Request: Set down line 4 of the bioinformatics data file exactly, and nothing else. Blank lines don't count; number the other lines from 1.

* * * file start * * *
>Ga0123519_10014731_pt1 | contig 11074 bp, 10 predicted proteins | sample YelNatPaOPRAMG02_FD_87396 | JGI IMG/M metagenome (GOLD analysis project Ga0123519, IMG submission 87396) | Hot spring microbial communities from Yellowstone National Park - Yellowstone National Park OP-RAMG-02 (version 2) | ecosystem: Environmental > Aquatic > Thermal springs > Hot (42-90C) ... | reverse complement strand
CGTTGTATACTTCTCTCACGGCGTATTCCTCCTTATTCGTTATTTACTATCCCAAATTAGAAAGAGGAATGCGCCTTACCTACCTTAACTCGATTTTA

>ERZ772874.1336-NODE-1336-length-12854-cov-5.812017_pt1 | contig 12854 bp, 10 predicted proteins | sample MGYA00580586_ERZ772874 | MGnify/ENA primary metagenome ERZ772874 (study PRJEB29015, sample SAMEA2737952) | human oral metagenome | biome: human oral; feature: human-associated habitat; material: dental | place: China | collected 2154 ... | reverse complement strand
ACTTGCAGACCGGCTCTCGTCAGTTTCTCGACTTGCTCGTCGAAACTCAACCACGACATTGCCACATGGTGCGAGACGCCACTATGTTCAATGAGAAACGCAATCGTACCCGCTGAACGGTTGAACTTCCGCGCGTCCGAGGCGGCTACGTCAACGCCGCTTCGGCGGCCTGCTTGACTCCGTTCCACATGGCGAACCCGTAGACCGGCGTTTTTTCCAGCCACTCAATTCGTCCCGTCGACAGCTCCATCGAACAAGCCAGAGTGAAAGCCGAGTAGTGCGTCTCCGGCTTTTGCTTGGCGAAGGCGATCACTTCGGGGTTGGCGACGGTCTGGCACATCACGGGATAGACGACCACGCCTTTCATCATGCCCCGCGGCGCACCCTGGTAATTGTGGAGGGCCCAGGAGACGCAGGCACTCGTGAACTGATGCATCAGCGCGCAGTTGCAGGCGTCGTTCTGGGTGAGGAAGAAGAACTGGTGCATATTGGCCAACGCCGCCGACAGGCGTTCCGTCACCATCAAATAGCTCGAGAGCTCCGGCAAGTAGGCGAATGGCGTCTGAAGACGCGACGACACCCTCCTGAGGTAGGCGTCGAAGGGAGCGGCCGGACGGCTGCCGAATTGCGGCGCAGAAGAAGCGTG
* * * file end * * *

ACTTGCAGACCGGCTCTCGTCAGTTTCTCGACTTGCTCGTCGAAACTCAACCACGACATTGCCACATGGTGCGAGACGCCACTATGTTCAATGAGAAACGCAATCGTACCCGCTGAACGGTTGAACTTCCGCGCGTCCGAGGCGGCTACGTCAACGCCGCTTCGGCGGCCTGCTTGACTCCGTTCCACATGGCGAACCCGTAGACCGGCGTTTTTTCCAGCCACTCAATTCGTCCCGTCGACAGCTCCATCGAACAAGCCAGAGTGAAAGCCGAGTAGTGCGTCTCCGGCTTTTGCTTGGCGAAGGCGATCACTTCGGGGTTGGCGACGGTCTGGCACATCACGGGATAGACGACCACGCCTTTCATCATGCCCCGCGGCGCACCCTGGTAATTGTGGAGGGCCCAGGAGACGCAGGCACTCGTGAACTGATGCATCAGCGCGCAGTTGCAGGCGTCGTTCTGGGTGAGGAAGAAGAACTGGTGCATATTGGCCAACGCCGCCGACAGGCGTTCCGTCACCATCAAATAGCTCGAGAGCTCCGGCAAGTAGGCGAATGGCGTCTGAAGACGCGACGACACCCTCCTGAGGTAGGCGTCGAAGGGAGCGGCCGGACGGCTGCCGAATTGCGGCGCAGAAGAAGCGTG